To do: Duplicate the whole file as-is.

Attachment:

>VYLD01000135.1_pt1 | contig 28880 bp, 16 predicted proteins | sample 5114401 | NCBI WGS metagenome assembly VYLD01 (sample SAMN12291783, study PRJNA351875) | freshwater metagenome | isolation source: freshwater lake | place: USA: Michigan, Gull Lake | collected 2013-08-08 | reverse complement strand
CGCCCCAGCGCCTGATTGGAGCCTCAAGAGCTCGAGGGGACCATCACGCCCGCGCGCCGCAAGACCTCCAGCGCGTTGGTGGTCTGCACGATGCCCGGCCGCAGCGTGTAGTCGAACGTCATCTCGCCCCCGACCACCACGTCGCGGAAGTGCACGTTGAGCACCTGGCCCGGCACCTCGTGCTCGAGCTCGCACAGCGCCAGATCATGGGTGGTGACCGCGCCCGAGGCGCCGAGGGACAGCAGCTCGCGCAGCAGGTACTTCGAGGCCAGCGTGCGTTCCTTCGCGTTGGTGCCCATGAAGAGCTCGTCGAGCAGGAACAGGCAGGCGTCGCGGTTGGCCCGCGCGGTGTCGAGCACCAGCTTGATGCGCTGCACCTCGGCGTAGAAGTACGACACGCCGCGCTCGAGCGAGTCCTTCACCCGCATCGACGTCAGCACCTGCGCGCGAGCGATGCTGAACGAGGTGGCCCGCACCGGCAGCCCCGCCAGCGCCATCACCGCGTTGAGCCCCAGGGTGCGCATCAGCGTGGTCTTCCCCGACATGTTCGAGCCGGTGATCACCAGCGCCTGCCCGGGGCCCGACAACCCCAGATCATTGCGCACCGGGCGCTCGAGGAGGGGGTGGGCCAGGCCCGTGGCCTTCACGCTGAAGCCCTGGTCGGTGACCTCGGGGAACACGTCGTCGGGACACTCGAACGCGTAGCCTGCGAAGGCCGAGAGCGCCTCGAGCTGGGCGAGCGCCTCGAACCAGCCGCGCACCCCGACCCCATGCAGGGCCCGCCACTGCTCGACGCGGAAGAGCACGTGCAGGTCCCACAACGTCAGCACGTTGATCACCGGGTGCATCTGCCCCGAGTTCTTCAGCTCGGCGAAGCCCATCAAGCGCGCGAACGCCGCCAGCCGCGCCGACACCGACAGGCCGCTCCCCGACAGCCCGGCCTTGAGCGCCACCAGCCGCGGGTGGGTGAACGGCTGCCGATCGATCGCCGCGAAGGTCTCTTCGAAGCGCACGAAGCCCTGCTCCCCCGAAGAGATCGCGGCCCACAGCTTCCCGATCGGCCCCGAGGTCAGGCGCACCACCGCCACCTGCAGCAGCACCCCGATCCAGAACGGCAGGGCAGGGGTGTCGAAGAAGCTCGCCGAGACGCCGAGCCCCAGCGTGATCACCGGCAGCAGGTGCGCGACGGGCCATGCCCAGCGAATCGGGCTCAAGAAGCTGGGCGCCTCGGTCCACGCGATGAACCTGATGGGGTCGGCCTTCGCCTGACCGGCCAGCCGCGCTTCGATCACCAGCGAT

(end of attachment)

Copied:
>VYLD01000135.1_pt1 | contig 28880 bp, 16 predicted proteins | sample 5114401 | NCBI WGS metagenome assembly VYLD01 (sample SAMN12291783, study PRJNA351875) | freshwater metagenome | isolation source: freshwater lake | place: USA: Michigan, Gull Lake | collected 2013-08-08 | reverse complement strand
CGCCCCAGCGCCTGATTGGAGCCTCAAGAGCTCGAGGGGACCATCACGCCCGCGCGCCGCAAGACCTCCAGCGCGTTGGTGGTCTGCACGATGCCCGGCCGCAGCGTGTAGTCGAACGTCATCTCGCCCCCGACCACCACGTCGCGGAAGTGCACGTTGAGCACCTGGCCCGGCACCTCGTGCTCGAGCTCGCACAGCGCCAGATCATGGGTGGTGACCGCGCCCGAGGCGCCGAGGGACAGCAGCTCGCGCAGCAGGTACTTCGAGGCCAGCGTGCGTTCCTTCGCGTTGGTGCCCATGAAGAGCTCGTCGAGCAGGAACAGGCAGGCGTCGCGGTTGGCCCGCGCGGTGTCGAGCACCAGCTTGATGCGCTGCACCTCGGCGTAGAAGTACGACACGCCGCGCTCGAGCGAGTCCTTCACCCGCATCGACGTCAGCACCTGCGCGCGAGCGATGCTGAACGAGGTGGCCCGCACCGGCAGCCCCGCCAGCGCCATCACCGCGTTGAGCCCCAGGGTGCGCATCAGCGTGGTCTTCCCCGACATGTTCGAGCCGGTGATCACCAGCGCCTGCCCGGGGCCCGACAACCCCAGATCATTGCGCACCGGGCGCTCGAGGAGGGGGTGGGCCAGGCCCGTGGCCTTCACGCTGAAGCCCTGGTCGGTGACCTCGGGGAACACGTCGTCGGGACACTCGAACGCGTAGCCTGCGAAGGCCGAGAGCGCCTCGAGCTGGGCGAGCGCCTCGAACCAGCCGCGCACCCCGACCCCATGCAGGGCCCGCCACTGCTCGACGCGGAAGAGCACGTGCAGGTCCCACAACGTCAGCACGTTGATCACCGGGTGCATCTGCCCCGAGTTCTTCAGCTCGGCGAAGCCCATCAAGCGCGCGAACGCCGCCAGCCGCGCCGACACCGACAGGCCGCTCCCCGACAGCCCGGCCTTGAGCGCCACCAGCCGCGGGTGGGTGAACGGCTGCCGATCGATCGCCGCGAAGGTCTCTTCGAAGCGCACGAAGCCCTGCTCCCCCGAAGAGATCGCGGCCCACAGCTTCCCGATCGGCCCCGAGGTCAGGCGCACCACCGCCACCTGCAGCAGCACCCCGATCCAGAACGGCAGGGCAGGGGTGTCGAAGAAGCTCGCCGAGACGCCGAGCCCCAGCGTGATCACCGGCAGCAGGTGCGCGACGGGCCATGCCCAGCGAATCGGGCTCAAGAAGCTGGGCGCCTCGGTCCACGCGATGAACCTGATGGGGTCGGCCTTCGCCTGACCGGCCAGCCGCGCTTCGATCACCAGCGAT